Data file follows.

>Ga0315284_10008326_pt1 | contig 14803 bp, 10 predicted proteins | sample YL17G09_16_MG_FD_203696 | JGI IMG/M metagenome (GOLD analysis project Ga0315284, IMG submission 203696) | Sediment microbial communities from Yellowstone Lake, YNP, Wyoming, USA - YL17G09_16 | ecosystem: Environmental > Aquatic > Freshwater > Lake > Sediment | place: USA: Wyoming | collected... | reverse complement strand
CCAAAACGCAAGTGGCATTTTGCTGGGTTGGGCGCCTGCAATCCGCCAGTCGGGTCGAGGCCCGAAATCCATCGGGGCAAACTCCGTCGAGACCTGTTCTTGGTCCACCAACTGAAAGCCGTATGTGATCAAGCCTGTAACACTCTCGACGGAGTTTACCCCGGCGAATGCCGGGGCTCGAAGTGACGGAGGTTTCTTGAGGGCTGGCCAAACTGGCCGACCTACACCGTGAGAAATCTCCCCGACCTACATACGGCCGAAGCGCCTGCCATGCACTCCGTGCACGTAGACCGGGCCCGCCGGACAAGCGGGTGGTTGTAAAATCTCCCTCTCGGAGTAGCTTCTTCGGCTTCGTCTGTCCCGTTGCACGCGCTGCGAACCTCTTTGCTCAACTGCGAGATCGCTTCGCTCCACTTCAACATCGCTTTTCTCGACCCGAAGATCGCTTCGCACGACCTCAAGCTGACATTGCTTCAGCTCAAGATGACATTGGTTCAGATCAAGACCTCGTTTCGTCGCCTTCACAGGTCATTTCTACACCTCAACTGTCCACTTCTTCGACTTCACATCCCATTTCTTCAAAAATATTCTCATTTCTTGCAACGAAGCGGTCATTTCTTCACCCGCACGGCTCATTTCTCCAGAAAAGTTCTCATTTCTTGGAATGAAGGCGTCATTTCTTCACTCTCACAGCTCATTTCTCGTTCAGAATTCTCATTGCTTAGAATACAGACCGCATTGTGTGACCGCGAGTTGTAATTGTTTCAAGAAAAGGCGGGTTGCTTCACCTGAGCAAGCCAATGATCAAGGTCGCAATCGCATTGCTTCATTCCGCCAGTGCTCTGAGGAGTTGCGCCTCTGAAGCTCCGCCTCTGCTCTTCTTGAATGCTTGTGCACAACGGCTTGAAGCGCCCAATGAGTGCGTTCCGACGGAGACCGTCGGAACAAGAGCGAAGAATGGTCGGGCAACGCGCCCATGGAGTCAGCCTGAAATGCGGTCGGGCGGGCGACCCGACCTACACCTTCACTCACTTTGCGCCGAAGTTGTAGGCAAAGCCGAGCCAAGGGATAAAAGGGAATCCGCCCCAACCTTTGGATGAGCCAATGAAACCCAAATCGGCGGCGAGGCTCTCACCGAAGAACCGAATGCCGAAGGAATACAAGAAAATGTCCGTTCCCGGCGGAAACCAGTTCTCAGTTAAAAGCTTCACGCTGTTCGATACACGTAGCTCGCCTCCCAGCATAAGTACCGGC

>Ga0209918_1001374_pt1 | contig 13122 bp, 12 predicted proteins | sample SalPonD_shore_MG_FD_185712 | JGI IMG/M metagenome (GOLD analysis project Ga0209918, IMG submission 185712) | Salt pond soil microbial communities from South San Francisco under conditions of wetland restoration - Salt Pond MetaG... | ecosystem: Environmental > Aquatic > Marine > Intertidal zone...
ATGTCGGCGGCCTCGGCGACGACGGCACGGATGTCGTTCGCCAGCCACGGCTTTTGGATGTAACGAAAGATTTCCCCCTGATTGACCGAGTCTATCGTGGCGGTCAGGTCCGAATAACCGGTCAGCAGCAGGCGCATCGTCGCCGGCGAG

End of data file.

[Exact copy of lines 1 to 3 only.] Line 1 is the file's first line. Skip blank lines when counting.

>Ga0315284_10008326_pt1 | contig 14803 bp, 10 predicted proteins | sample YL17G09_16_MG_FD_203696 | JGI IMG/M metagenome (GOLD analysis project Ga0315284, IMG submission 203696) | Sediment microbial communities from Yellowstone Lake, YNP, Wyoming, USA - YL17G09_16 | ecosystem: Environmental > Aquatic > Freshwater > Lake > Sediment | place: USA: Wyoming | collected... | reverse complement strand
CCAAAACGCAAGTGGCATTTTGCTGGGTTGGGCGCCTGCAATCCGCCAGTCGGGTCGAGGCCCGAAATCCATCGGGGCAAACTCCGTCGAGACCTGTTCTTGGTCCACCAACTGAAAGCCGTATGTGATCAAGCCTGTAACACTCTCGACGGAGTTTACCCCGGCGAATGCCGGGGCTCGAAGTGACGGAGGTTTCTTGAGGGCTGGCCAAACTGGCCGACCTACACCGTGAGAAATCTCCCCGACCTACATACGGCCGAAGCGCCTGCCATGCACTCCGTGCACGTAGACCGGGCCCGCCGGACAAGCGGGTGGTTGTAAAATCTCCCTCTCGGAGTAGCTTCTTCGGCTTCGTCTGTCCCGTTGCACGCGCTGCGAACCTCTTTGCTCAACTGCGAGATCGCTTCGCTCCACTTCAACATCGCTTTTCTCGACCCGAAGATCGCTTCGCACGACCTCAAGCTGACATTGCTTCAGCTCAAGATGACATTGGTTCAGATCAAGACCTCGTTTCGTCGCCTTCACAGGTCATTTCTACACCTCAACTGTCCACTTCTTCGACTTCACATCCCATTTCTTCAAAAATATTCTCATTTCTTGCAACGAAGCGGTCATTTCTTCACCCGCACGGCTCATTTCTCCAGAAAAGTTCTCATTTCTTGGAATGAAGGCGTCATTTCTTCACTCTCACAGCTCATTTCTCGTTCAGAATTCTCATTGCTTAGAATACAGACCGCATTGTGTGACCGCGAGTTGTAATTGTTTCAAGAAAAGGCGGGTTGCTTCACCTGAGCAAGCCAATGATCAAGGTCGCAATCGCATTGCTTCATTCCGCCAGTGCTCTGAGGAGTTGCGCCTCTGAAGCTCCGCCTCTGCTCTTCTTGAATGCTTGTGCACAACGGCTTGAAGCGCCCAATGAGTGCGTTCCGACGGAGACCGTCGGAACAAGAGCGAAGAATGGTCGGGCAACGCGCCCATGGAGTCAGCCTGAAATGCGGTCGGGCGGGCGACCCGACCTACACCTTCACTCACTTTGCGCCGAAGTTGTAGGCAAAGCCGAGCCAAGGGATAAAAGGGAATCCGCCCCAACCTTTGGATGAGCCAATGAAACCCAAATCGGCGGCGAGGCTCTCACCGAAGAACCGAATGCCGAAGGAATACAAGAAAATGTCCGTTCCCGGCGGAAACCAGTTCTCAGTTAAAAGCTTCACGCTGTTCGATACACGTAGCTCGCCTCCCAGCATAAGTACCGGC

>Ga0209918_1001374_pt1 | contig 13122 bp, 12 predicted proteins | sample SalPonD_shore_MG_FD_185712 | JGI IMG/M metagenome (GOLD analysis project Ga0209918, IMG submission 185712) | Salt pond soil microbial communities from South San Francisco under conditions of wetland restoration - Salt Pond MetaG... | ecosystem: Environmental > Aquatic > Marine > Intertidal zone...